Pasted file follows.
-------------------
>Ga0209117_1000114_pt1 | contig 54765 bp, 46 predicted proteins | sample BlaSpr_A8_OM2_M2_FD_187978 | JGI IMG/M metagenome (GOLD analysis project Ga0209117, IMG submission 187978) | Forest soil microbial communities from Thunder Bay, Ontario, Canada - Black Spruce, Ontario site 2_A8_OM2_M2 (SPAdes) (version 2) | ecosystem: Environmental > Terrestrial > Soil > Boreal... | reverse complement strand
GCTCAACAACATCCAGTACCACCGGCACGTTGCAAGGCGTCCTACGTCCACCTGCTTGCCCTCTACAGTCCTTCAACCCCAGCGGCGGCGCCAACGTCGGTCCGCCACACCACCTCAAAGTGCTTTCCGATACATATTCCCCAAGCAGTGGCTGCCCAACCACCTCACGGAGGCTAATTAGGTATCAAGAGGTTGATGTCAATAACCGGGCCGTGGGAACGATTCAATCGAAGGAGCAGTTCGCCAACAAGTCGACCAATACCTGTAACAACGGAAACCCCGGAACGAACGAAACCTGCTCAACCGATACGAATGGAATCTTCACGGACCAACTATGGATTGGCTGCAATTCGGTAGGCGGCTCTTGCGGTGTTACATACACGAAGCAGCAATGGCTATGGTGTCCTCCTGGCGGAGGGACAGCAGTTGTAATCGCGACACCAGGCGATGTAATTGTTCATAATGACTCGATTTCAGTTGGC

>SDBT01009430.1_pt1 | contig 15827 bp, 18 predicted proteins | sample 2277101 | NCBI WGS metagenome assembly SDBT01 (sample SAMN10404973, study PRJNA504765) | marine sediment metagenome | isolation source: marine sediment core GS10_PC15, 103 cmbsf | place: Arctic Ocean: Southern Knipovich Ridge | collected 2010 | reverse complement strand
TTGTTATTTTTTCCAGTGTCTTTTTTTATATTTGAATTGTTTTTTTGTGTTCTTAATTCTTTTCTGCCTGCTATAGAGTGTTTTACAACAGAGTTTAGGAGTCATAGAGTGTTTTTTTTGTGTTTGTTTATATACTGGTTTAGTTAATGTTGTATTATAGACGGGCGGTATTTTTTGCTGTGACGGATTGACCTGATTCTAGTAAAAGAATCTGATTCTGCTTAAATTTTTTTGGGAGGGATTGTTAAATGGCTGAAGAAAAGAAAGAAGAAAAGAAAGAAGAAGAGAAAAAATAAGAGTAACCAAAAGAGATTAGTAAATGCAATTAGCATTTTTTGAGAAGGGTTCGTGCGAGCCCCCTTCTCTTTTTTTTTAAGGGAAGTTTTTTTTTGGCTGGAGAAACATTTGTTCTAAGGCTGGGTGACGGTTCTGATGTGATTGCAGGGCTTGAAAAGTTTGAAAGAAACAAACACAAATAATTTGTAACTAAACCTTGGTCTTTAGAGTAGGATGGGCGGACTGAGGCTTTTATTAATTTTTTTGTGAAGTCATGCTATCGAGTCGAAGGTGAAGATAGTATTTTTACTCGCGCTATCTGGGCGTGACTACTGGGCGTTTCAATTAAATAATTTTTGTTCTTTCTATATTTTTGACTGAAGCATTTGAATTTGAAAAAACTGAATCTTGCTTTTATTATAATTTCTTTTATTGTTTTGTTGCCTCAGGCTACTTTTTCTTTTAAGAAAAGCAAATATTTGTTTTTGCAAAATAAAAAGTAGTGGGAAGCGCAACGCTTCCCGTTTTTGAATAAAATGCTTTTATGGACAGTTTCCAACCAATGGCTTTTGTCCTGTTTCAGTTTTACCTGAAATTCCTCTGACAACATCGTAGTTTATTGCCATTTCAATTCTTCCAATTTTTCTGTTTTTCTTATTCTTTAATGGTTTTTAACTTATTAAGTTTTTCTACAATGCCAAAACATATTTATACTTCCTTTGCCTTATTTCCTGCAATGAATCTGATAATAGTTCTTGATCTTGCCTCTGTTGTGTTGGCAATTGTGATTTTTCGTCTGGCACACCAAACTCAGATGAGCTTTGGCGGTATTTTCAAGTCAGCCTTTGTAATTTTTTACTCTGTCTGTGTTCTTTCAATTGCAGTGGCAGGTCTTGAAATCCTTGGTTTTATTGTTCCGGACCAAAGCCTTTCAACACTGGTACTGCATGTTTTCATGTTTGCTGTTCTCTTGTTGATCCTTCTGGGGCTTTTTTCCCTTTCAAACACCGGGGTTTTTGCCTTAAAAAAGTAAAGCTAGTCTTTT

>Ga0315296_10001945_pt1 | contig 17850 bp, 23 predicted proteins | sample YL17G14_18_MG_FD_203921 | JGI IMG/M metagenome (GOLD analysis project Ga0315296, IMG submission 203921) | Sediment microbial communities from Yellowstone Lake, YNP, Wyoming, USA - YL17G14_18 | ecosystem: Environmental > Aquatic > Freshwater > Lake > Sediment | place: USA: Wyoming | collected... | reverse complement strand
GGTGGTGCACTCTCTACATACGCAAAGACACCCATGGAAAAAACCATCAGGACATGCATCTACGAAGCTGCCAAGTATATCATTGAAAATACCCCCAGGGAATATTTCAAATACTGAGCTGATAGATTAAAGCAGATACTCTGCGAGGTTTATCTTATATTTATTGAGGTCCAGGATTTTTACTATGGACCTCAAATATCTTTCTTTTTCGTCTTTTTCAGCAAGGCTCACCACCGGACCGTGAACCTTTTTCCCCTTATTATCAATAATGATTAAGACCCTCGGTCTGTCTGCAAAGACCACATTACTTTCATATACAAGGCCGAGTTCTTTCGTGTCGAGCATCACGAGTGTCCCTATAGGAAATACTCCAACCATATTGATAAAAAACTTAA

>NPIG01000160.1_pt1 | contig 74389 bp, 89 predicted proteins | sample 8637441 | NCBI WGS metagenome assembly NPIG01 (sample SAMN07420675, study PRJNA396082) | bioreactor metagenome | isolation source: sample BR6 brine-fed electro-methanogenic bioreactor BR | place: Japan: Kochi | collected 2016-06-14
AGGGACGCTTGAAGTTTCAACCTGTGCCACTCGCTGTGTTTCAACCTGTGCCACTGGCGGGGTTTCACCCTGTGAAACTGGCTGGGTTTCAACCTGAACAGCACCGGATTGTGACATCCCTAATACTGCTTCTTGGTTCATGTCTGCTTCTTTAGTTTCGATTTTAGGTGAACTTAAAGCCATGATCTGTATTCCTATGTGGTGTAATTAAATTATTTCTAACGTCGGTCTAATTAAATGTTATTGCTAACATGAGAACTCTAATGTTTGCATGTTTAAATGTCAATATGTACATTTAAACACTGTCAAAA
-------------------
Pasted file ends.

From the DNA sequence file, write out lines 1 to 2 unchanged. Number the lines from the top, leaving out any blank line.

>Ga0209117_1000114_pt1 | contig 54765 bp, 46 predicted proteins | sample BlaSpr_A8_OM2_M2_FD_187978 | JGI IMG/M metagenome (GOLD analysis project Ga0209117, IMG submission 187978) | Forest soil microbial communities from Thunder Bay, Ontario, Canada - Black Spruce, Ontario site 2_A8_OM2_M2 (SPAdes) (version 2) | ecosystem: Environmental > Terrestrial > Soil > Boreal... | reverse complement strand
GCTCAACAACATCCAGTACCACCGGCACGTTGCAAGGCGTCCTACGTCCACCTGCTTGCCCTCTACAGTCCTTCAACCCCAGCGGCGGCGCCAACGTCGGTCCGCCACACCACCTCAAAGTGCTTTCCGATACATATTCCCCAAGCAGTGGCTGCCCAACCACCTCACGGAGGCTAATTAGGTATCAAGAGGTTGATGTCAATAACCGGGCCGTGGGAACGATTCAATCGAAGGAGCAGTTCGCCAACAAGTCGACCAATACCTGTAACAACGGAAACCCCGGAACGAACGAAACCTGCTCAACCGATACGAATGGAATCTTCACGGACCAACTATGGATTGGCTGCAATTCGGTAGGCGGCTCTTGCGGTGTTACATACACGAAGCAGCAATGGCTATGGTGTCCTCCTGGCGGAGGGACAGCAGTTGTAATCGCGACACCAGGCGATGTAATTGTTCATAATGACTCGATTTCAGTTGGC